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To understand the idea behind the rat rod, the history of the hot rod needs to be understood. The hot rod was born in California in the 1920's and 1930's, when young men wanted to race. By the mid to late 1920’s, millions of cars (mainly Ford Model T’s) had been sold and many had already gone through their short lifespan, so cars and parts were readily available for low prices. Racers would meet at the salt flats east of Los Angeles with their new rides. The early Model T engines had around 20 horsepower, so the cars were made lighter to go faster. This was accomplished by removing any unneeded parts including running boards, extra panels, ornaments, hoods, and even headlights, which was the cause for some gruesome deaths.
The hot rod took on it’s known look in the 1930’s with the introduction of the Ford Flathead V8 engine. The increase from the earlier 20 horsepower to 80 with the new Flathead V8 was a big improvement, and the Flathead was the main power plant of choice for many hot rodders. Quickly it was figured out that by straightening and shortening the exhaust, removing the muffler, and a few other modifications that 160 horsepower could be attained, with speeds reaching 100 mph. The depression of the 1930’s slowed the hot rod scene down, but body parts and cars were still readily available, with many cheaper parts rusted and busted.
This is where the rat rod is derived from. It is unknown when the term was actually started, but an artist named Robert Williams in the 1970’s had a 1932 Ford Roadster painted in primer, which may be the beginning of the term. Much of Williams’ art is based on cars and other “Kustom” autos. The rat rod likely originated as a derogatory term, which it still is seen by some today, but overall it is now considered as a positive term.
The beauty of the rat rod is that they can be built and maintained by any novice mechanic or owner, as looks are not as important as other collector autos. Finding rat rods for sale is not difficult, as nearly any collector car classifieds site such as timelessHotRods.com and eBay have hundreds for sale at any one time, and it can be just as easy to find some sturdy frame for cheap, add a body from another source, and put them together.
Rat rods are generally built from older cars and trucks in bad conditions, as it won’t be a “show car”. This means finding a beater in poor condition and using the frame or chassis as the foundation of the build. Older cars with heavier sturdy frames or small pickup trucks such as a Chevy S10 or Ford Ranger are ideal candidates. A solid hardy chassis is preferred for the alterations that may be needed down the road during the build, and newer chassis such as a light pickup will give you the reliability of a newer vehicle.
The most common engine seen in a rat rod is the Flathead V8, as it is the iconic engine of the typical hot rod. Straight 6 and Straight 8 engines are also very popular, but there is no standard rule. I have seen older Hemi's and even diesel engines used.
Many car show attendees view a rat rod as a rust bucket, but some of us (myself included) see them as an art form of sorts. Beyond the simple looks, you can still have fun and be creative with the styling. One of the coolest rat rods I have seen had household door knobs for the car door handles, a pair of pliers for the gear shifter, an old wooden luggage trunk tied down as the actual trunk, and a beer bottle for the radiator overflow. Rat rods allow a car enthusiast to enjoy driving an old car, without having to worry about looks, but still leaves room for your own mark or style.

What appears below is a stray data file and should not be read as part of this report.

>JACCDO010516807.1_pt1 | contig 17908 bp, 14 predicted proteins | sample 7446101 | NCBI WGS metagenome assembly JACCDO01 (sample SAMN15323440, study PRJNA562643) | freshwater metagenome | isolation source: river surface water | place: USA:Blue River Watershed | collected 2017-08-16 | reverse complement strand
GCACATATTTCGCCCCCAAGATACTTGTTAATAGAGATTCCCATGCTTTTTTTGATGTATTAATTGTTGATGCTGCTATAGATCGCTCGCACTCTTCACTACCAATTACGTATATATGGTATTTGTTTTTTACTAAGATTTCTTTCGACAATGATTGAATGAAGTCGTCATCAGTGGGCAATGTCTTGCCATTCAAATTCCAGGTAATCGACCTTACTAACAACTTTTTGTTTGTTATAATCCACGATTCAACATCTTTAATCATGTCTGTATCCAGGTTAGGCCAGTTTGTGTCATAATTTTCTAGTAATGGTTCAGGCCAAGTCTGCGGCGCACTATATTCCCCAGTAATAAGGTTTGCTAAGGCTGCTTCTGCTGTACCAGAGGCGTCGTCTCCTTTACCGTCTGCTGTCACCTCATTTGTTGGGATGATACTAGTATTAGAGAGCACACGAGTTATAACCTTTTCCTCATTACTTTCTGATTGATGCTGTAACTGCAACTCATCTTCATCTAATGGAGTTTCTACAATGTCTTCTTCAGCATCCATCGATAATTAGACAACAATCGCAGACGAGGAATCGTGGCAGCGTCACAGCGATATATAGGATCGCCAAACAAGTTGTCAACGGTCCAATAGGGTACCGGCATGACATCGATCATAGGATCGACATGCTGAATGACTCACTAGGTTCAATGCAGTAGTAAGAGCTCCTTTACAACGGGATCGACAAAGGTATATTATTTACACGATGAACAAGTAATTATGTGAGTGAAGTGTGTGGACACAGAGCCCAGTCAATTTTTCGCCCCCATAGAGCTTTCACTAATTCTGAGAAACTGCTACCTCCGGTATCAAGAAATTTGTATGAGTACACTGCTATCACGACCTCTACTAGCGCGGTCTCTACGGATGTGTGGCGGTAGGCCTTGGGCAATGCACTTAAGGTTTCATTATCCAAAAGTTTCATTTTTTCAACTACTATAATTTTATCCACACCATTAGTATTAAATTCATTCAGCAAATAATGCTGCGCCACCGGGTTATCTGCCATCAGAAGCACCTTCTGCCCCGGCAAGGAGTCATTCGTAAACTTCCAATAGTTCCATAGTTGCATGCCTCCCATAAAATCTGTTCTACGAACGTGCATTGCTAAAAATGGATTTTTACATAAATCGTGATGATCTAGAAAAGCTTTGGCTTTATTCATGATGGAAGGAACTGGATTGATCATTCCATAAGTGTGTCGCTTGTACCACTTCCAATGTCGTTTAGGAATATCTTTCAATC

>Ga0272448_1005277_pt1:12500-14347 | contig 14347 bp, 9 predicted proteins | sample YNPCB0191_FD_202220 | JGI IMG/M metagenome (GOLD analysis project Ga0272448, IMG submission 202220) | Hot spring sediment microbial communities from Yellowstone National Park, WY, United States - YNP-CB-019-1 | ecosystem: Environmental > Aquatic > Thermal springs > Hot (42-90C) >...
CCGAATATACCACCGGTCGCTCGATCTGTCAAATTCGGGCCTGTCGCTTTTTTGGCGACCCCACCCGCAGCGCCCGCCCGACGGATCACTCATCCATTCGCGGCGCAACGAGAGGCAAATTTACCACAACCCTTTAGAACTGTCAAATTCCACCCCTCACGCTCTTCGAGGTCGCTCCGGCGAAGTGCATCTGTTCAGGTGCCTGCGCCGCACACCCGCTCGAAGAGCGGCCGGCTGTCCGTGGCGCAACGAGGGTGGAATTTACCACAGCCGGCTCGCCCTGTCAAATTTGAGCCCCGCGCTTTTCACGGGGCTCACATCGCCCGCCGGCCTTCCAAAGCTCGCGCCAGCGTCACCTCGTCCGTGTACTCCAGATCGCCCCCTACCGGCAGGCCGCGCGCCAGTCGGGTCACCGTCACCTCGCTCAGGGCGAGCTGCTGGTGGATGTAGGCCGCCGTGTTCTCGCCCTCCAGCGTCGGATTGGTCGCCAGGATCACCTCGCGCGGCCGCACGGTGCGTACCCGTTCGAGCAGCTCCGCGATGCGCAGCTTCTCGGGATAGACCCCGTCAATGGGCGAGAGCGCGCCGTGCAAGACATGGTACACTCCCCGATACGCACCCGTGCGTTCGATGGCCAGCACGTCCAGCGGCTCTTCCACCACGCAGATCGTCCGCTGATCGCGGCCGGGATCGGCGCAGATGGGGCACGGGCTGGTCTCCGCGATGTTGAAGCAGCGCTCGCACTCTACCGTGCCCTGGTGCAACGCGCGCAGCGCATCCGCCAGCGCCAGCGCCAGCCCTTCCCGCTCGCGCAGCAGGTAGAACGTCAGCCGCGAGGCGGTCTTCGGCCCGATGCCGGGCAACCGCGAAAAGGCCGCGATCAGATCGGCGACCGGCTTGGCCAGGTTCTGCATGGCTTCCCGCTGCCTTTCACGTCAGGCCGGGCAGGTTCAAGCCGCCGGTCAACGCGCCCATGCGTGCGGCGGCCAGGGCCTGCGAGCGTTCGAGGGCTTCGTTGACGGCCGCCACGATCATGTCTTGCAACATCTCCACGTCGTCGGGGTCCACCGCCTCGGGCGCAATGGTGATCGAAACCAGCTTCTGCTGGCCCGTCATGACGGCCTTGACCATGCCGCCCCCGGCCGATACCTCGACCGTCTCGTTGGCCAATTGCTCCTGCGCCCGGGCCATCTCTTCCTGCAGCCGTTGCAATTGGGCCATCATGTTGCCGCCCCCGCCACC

Here are some of my favorite rat rods I have seen over the years at auto shows.
Caterpillar Rat Rod
Here is a unique ratrod I saw at an auto show a few years back, and I haven't seen it since. I would love to see it again and get better photos, and figure out how it is actually driven. From the outside it looks like you need to lay down to drive, it's so low. The Caterpillar grille is a unique touch.
Mint Green Wheels
I see this car every year at the "Back to the 50's" auto show in St. Paul, MN every year and it is a favorite of mine. The large engine and light green wheels just make it cool. And yes I heard the engine, IT IS LOUD!
Volkswagen Bus Rat Rod
I can't tell you why, but Volkswagen rat rods are becoming popular. Rats mainly are American built, usually Ford and Chevy and sometimes they are so mixed with parts from manufacturers that you can't really tell, but you rarely see foreign rat rods.
Double Decker Rat Rod
This is another unique rod I saw years back at an auto show when my photography skills were lacking. they still aren't great, but at least I can get a a shot of the full car now unlike this photo. If I see this car again I will do a full writeup of it along with better pictures.
Stretched Rat Rod
Not sure if this stretched rat rod is an original model or some modification (I assume it is some modification), but I just liked the looks and the "Rat Rod" logo on the front.
Rat Rod Truck - Bullet in Windshield
Trucks also make great rat rods, and I liked this model because it actually has a REAL bullet hole in the windshield (at least it looks like a bullet hole). It's not one of those stupid fake stickers you see everywhere.
Wind It Up
Here is another example of how fun and creative you can be with rat rods. Notice the "toy" wind up piece in the bed of the truck. Very cool.
Do you have a rat rod of your own? Have you seen a cool ratrod? Tell us about it.
About the Author
Daniel Fehn is a web designer, a huge classic car and truck fan, and a wannabe mechanic currently living in Minneapolis, MN. I designed and built timelessrides.com so I could share my enthusiasm for classic vehicles, and created the classified ads section for all to buy and sell their rides for FREE.
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